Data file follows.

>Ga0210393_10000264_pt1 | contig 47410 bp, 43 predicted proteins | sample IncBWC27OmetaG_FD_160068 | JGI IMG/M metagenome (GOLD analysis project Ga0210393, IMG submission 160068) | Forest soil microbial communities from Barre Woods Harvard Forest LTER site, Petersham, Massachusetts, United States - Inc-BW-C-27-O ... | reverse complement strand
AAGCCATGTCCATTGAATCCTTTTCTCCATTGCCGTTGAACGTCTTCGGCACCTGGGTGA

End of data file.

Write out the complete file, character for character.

>Ga0210393_10000264_pt1 | contig 47410 bp, 43 predicted proteins | sample IncBWC27OmetaG_FD_160068 | JGI IMG/M metagenome (GOLD analysis project Ga0210393, IMG submission 160068) | Forest soil microbial communities from Barre Woods Harvard Forest LTER site, Petersham, Massachusetts, United States - Inc-BW-C-27-O ... | reverse complement strand
AAGCCATGTCCATTGAATCCTTTTCTCCATTGCCGTTGAACGTCTTCGGCACCTGGGTGA